Phyllis (Jack) Webstad arrived at the Saint John's Mission Residential School in 1973. On her first day they had stripped her of her clothes and took away her new orange shirt, which was never returned.
Some believe the shirt being taken away also symbolized the voice and rights being stripped away from the first nations community.
Now, Orange Shirt Day is celebrated every year across Canada in honour of Webstad. As a reminder not only of residential schools in our past, but the steps we have taken and continue to take today.
Orange Shirt Day falls on September 30th each year, but the group behind the day says that you should participate close to the day with as many people as you can in your community.
So, Vanier's Treaty 4 planned their Orange Shirt Day today (September 29th), so they could celebrate it as a school.
"When we wear our orange shirts it's like saying we are in support of the healing and the reconciliation that we can have in our country and to stand together in unity and show that support," said Samantha Douglas, the teacher adviser for Vanier Collegiate's new Treat 4 group.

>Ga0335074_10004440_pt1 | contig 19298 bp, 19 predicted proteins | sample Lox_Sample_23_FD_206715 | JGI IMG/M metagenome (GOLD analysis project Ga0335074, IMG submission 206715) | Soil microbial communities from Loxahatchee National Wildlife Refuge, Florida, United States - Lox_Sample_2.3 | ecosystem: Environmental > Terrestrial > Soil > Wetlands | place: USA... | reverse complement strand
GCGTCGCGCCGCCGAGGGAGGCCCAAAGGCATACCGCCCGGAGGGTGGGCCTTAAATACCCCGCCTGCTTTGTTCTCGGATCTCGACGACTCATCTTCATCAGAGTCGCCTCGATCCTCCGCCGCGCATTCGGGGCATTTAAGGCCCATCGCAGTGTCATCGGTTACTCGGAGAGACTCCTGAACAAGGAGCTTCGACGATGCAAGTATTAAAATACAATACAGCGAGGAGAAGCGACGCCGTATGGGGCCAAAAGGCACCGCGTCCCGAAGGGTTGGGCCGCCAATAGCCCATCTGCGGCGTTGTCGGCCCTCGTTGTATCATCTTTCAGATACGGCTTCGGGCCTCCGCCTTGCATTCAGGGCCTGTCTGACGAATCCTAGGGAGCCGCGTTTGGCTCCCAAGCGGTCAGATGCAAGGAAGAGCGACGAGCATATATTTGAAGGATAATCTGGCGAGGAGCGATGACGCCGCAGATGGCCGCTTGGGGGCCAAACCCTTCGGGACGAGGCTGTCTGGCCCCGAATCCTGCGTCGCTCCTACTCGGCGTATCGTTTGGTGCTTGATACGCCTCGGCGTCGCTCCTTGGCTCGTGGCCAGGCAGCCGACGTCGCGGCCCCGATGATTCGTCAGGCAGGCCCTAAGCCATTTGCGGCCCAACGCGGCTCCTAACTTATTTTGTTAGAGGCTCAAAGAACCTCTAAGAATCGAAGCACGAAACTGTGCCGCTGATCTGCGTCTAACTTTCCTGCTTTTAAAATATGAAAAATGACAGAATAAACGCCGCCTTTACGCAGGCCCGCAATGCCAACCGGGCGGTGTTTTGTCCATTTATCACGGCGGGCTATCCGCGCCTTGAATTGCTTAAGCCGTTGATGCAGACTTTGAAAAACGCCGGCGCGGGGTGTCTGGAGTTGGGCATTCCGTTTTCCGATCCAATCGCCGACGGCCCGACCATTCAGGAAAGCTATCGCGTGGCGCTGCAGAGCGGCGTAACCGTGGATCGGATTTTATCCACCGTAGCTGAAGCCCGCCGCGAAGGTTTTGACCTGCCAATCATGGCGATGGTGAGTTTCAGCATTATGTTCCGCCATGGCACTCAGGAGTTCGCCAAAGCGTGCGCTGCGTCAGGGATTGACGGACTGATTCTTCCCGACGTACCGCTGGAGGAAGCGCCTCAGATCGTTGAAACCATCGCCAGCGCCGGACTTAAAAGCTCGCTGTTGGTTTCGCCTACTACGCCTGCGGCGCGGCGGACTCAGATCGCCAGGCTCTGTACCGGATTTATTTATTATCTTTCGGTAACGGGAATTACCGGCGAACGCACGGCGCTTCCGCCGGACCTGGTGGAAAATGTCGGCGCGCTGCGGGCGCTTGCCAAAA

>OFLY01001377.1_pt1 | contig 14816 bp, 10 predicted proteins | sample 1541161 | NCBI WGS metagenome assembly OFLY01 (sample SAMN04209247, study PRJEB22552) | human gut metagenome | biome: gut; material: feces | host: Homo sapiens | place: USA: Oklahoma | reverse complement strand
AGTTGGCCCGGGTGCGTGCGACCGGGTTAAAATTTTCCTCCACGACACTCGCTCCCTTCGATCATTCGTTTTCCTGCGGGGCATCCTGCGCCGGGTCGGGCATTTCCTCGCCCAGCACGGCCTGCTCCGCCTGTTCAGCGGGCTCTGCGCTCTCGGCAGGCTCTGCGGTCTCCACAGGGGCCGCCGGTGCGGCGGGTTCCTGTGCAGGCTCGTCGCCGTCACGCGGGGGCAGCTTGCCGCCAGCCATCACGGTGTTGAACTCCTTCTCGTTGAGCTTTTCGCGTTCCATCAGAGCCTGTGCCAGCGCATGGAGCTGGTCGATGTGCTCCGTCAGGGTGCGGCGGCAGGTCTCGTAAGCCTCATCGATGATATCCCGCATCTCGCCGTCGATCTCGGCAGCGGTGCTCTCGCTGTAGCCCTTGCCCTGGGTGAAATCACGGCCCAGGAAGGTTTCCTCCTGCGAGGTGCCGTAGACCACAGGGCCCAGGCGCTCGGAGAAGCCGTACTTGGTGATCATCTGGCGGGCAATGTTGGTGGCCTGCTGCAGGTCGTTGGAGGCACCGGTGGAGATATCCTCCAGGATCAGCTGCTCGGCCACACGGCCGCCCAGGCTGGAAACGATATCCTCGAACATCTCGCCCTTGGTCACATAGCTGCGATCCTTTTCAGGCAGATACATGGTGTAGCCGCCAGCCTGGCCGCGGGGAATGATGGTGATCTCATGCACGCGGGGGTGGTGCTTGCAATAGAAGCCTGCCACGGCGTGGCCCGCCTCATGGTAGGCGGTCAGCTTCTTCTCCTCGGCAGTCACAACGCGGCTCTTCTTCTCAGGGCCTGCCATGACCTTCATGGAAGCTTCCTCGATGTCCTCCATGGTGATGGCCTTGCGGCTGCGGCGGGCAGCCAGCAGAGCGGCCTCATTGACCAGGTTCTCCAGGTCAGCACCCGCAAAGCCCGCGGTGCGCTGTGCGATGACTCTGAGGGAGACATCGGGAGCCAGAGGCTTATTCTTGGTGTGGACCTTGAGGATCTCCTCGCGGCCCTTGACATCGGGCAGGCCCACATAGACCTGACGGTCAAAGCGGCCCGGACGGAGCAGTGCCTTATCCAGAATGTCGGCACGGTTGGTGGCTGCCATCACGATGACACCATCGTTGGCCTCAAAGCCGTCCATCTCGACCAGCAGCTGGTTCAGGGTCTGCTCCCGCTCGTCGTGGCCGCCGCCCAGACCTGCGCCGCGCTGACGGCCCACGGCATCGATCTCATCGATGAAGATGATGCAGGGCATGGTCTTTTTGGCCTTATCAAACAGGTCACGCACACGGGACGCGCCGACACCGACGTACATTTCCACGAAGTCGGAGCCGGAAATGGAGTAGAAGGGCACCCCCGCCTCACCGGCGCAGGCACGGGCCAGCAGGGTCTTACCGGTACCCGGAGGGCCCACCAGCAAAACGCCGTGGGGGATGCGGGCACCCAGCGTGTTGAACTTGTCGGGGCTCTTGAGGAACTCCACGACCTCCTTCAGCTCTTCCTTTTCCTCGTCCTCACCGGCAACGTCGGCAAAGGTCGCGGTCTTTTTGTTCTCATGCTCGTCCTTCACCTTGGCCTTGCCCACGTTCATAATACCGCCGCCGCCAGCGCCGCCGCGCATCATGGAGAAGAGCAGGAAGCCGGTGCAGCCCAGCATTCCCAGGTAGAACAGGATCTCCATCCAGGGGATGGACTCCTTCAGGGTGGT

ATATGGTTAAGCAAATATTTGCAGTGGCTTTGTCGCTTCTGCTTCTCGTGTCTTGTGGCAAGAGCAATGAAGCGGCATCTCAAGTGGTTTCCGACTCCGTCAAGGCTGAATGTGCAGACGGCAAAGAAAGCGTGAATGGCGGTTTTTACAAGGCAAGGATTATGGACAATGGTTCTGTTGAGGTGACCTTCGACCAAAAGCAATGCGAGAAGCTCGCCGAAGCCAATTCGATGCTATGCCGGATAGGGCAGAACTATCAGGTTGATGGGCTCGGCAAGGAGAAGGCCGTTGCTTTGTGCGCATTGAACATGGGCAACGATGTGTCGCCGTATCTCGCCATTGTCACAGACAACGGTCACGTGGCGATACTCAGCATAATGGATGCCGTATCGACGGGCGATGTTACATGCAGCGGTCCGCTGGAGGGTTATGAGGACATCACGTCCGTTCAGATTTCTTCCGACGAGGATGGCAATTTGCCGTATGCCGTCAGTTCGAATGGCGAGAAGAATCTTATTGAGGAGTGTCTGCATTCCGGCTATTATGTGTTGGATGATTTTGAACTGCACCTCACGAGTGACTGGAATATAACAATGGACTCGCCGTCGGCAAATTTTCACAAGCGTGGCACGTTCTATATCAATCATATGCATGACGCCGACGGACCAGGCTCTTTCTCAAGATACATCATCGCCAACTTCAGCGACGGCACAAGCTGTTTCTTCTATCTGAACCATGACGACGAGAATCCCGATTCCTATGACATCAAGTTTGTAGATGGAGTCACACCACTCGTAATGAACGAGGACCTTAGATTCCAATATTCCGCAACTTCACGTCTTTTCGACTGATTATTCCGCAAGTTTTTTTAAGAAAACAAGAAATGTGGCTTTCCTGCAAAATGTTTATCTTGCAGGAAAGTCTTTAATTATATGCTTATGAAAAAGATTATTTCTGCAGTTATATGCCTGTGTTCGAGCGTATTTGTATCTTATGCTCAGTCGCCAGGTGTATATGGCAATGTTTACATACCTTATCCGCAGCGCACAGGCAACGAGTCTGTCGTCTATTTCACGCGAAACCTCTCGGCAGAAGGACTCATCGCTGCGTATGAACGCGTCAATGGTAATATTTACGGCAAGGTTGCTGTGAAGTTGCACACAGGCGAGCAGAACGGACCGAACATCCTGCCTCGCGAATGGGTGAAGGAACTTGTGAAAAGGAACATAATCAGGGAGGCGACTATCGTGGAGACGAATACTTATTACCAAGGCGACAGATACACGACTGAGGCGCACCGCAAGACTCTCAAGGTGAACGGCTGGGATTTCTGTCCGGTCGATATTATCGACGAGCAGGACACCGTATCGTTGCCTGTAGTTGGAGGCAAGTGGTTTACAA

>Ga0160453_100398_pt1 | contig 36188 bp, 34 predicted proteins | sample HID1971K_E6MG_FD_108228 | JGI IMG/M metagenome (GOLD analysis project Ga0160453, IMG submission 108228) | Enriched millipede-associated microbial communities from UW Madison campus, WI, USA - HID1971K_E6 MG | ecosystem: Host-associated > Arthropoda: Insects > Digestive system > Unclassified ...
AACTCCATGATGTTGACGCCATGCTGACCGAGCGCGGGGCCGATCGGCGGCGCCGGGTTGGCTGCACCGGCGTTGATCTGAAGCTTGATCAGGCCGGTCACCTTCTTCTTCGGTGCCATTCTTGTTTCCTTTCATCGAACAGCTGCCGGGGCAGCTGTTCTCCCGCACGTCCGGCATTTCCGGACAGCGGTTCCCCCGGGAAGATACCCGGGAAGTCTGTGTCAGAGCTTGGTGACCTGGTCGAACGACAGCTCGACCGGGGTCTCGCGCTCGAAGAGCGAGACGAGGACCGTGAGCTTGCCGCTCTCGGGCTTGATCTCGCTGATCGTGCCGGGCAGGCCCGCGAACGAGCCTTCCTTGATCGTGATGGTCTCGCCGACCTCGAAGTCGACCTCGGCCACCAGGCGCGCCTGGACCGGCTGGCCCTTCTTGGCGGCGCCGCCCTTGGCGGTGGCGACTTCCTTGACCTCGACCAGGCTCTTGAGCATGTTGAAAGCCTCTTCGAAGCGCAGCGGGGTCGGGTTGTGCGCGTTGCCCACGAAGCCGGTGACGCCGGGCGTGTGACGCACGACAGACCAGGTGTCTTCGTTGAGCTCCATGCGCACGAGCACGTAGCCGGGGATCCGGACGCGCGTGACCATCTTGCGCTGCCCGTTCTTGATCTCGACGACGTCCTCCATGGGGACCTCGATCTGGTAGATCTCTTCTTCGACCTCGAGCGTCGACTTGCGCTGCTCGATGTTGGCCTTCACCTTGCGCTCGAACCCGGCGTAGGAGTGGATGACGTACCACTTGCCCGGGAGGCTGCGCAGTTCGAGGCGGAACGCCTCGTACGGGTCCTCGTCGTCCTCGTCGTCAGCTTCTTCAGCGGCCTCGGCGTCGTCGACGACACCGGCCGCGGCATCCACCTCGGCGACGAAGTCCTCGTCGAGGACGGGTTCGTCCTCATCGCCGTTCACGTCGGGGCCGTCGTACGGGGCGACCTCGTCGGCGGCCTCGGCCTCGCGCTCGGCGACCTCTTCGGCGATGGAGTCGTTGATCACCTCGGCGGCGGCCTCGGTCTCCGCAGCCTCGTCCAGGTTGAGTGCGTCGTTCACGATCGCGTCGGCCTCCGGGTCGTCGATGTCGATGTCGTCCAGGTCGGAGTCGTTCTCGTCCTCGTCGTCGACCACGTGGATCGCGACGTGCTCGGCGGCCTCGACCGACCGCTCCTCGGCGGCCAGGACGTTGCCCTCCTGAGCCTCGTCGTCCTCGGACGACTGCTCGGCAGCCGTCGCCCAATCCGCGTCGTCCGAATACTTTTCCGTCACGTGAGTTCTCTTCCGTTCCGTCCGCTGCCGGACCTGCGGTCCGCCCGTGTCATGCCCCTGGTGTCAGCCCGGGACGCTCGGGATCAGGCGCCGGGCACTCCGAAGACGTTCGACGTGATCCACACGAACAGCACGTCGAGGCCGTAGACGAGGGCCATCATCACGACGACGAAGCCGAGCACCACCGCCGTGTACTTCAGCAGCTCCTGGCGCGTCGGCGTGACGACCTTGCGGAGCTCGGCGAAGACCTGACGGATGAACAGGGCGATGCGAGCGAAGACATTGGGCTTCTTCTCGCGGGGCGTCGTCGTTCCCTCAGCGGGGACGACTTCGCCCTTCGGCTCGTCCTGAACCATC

The Treaty 4 group began this year at the school, but has huge plans to help bring First Nations culture to the school.
"We had a group of kids who took Native Studies last year and they were just very passionate about the subject," said Douglas. "So this year they wanted to make a group so that we could raise awareness and to celebrate our history, our shared history and our treaty obligations."
This group not only plans to spread this mindset through Vanier, but to various elementary schools, where they have planned blanket exercises with the students to help them better understand our shared history.
Other schools participated today also. Sacred Heart School, St. Agnes School, St. Margret School, St. Mary School, Phoenix Academy and St. Michael School all wore orange today also, showed videos, spread awareness, and did activities all to recognize and celebrate First Nations culture